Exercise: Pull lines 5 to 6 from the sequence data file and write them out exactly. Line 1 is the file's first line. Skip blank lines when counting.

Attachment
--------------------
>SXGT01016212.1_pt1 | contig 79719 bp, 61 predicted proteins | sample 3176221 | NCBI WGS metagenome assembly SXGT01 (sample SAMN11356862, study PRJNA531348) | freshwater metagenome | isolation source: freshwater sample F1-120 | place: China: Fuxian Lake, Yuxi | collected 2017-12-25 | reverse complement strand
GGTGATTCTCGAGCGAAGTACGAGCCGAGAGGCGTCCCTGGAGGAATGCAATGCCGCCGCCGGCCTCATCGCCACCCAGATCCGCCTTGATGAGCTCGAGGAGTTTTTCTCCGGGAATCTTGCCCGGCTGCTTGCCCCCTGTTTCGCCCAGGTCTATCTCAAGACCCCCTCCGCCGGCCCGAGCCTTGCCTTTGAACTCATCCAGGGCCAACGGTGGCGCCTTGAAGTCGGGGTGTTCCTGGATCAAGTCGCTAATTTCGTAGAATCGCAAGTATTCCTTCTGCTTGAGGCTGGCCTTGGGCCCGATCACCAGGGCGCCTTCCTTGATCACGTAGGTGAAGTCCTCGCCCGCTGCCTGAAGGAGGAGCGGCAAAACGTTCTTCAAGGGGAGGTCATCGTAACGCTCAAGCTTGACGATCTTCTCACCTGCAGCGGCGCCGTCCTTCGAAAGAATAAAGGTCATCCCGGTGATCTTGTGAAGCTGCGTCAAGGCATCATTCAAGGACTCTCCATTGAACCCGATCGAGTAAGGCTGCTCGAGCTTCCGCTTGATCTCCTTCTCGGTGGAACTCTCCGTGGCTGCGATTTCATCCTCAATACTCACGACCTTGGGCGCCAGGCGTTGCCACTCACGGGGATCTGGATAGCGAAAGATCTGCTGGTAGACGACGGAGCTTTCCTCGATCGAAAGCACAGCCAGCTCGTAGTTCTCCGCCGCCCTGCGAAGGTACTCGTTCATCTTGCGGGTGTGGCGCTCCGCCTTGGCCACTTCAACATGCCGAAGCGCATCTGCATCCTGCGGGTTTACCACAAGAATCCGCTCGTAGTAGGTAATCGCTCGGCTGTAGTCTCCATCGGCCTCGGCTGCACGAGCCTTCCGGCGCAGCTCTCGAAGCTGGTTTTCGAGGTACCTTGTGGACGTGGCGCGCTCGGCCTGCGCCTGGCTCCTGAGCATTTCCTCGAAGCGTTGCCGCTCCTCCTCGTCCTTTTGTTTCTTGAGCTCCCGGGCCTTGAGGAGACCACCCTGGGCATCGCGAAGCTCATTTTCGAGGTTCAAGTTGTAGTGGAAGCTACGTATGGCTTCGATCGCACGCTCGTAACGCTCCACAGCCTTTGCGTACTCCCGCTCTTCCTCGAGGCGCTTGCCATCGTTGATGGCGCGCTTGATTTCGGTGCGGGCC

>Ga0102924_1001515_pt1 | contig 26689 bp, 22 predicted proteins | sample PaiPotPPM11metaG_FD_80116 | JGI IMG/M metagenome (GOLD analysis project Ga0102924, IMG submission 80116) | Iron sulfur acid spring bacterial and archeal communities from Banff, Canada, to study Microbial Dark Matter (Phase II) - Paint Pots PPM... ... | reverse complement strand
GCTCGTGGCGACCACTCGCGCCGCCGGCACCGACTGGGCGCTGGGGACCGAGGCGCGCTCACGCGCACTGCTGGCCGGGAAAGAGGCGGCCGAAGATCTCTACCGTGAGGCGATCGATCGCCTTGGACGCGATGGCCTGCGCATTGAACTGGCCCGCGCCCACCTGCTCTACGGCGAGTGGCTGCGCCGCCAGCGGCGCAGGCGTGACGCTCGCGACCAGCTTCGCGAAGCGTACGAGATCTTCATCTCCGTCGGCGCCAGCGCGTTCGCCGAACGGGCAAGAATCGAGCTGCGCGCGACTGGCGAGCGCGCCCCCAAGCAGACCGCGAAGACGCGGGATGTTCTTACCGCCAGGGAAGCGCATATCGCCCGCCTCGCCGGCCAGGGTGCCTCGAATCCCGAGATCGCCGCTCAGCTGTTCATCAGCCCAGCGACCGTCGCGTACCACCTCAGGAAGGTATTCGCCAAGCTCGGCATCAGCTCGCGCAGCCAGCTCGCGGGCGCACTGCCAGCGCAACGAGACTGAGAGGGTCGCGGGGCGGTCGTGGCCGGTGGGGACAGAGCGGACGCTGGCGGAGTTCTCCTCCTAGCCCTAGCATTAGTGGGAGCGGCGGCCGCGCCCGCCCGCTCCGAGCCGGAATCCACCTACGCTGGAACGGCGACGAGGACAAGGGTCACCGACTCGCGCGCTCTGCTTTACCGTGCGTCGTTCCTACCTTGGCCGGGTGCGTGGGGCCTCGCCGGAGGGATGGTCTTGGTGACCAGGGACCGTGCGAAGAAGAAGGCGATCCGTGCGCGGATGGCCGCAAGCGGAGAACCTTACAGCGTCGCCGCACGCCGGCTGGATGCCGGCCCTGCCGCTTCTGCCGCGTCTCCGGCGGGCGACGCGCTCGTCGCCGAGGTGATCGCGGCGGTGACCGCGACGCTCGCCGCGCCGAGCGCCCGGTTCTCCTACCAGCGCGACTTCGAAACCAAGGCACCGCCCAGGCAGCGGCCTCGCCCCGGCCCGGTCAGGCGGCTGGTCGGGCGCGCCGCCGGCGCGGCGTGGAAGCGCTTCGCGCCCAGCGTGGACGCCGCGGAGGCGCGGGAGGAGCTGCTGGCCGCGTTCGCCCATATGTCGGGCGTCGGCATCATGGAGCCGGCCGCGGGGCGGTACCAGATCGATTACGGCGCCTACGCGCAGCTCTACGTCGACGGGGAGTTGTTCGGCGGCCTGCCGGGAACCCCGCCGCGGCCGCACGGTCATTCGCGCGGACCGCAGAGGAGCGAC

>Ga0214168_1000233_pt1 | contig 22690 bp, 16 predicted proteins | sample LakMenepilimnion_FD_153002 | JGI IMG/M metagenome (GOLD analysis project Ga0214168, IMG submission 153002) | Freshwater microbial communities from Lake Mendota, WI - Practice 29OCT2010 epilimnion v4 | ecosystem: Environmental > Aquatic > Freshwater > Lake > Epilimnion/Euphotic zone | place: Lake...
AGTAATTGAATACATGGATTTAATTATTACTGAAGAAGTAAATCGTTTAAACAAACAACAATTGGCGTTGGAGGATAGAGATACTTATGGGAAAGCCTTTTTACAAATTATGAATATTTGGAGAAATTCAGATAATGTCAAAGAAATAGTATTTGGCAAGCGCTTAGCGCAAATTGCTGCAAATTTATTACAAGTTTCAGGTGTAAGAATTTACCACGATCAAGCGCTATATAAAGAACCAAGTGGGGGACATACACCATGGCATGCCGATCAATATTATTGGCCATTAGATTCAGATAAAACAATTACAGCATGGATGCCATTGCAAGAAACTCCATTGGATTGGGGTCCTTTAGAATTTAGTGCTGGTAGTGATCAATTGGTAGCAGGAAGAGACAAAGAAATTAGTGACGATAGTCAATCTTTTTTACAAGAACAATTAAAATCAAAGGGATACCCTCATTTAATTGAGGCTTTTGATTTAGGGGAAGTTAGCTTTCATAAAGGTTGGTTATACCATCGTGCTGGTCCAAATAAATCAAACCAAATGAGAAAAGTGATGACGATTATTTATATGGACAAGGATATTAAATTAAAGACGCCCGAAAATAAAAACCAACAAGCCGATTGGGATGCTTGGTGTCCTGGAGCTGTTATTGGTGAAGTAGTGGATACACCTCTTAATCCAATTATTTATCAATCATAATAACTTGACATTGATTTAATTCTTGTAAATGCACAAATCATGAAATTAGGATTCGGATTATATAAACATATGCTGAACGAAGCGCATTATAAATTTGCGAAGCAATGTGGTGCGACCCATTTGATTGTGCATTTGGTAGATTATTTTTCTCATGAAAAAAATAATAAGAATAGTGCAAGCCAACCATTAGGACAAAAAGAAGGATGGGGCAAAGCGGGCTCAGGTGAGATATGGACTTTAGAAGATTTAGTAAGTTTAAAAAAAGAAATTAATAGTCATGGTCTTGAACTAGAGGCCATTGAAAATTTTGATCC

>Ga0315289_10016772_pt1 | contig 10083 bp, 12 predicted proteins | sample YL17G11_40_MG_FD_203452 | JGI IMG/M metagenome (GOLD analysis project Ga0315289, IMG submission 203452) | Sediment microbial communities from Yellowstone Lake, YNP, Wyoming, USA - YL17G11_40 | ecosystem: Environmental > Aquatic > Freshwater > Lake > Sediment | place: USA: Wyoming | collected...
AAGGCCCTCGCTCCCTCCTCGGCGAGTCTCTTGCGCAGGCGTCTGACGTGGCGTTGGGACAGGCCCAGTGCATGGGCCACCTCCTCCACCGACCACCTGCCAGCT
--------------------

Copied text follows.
>Ga0214168_1000233_pt1 | contig 22690 bp, 16 predicted proteins | sample LakMenepilimnion_FD_153002 | JGI IMG/M metagenome (GOLD analysis project Ga0214168, IMG submission 153002) | Freshwater microbial communities from Lake Mendota, WI - Practice 29OCT2010 epilimnion v4 | ecosystem: Environmental > Aquatic > Freshwater > Lake > Epilimnion/Euphotic zone | place: Lake...
AGTAATTGAATACATGGATTTAATTATTACTGAAGAAGTAAATCGTTTAAACAAACAACAATTGGCGTTGGAGGATAGAGATACTTATGGGAAAGCCTTTTTACAAATTATGAATATTTGGAGAAATTCAGATAATGTCAAAGAAATAGTATTTGGCAAGCGCTTAGCGCAAATTGCTGCAAATTTATTACAAGTTTCAGGTGTAAGAATTTACCACGATCAAGCGCTATATAAAGAACCAAGTGGGGGACATACACCATGGCATGCCGATCAATATTATTGGCCATTAGATTCAGATAAAACAATTACAGCATGGATGCCATTGCAAGAAACTCCATTGGATTGGGGTCCTTTAGAATTTAGTGCTGGTAGTGATCAATTGGTAGCAGGAAGAGACAAAGAAATTAGTGACGATAGTCAATCTTTTTTACAAGAACAATTAAAATCAAAGGGATACCCTCATTTAATTGAGGCTTTTGATTTAGGGGAAGTTAGCTTTCATAAAGGTTGGTTATACCATCGTGCTGGTCCAAATAAATCAAACCAAATGAGAAAAGTGATGACGATTATTTATATGGACAAGGATATTAAATTAAAGACGCCCGAAAATAAAAACCAACAAGCCGATTGGGATGCTTGGTGTCCTGGAGCTGTTATTGGTGAAGTAGTGGATACACCTCTTAATCCAATTATTTATCAATCATAATAACTTGACATTGATTTAATTCTTGTAAATGCACAAATCATGAAATTAGGATTCGGATTATATAAACATATGCTGAACGAAGCGCATTATAAATTTGCGAAGCAATGTGGTGCGACCCATTTGATTGTGCATTTGGTAGATTATTTTTCTCATGAAAAAAATAATAAGAATAGTGCAAGCCAACCATTAGGACAAAAAGAAGGATGGGGCAAAGCGGGCTCAGGTGAGATATGGACTTTAGAAGATTTAGTAAGTTTAAAAAAAGAAATTAATAGTCATGGTCTTGAACTAGAGGCCATTGAAAATTTTGATCC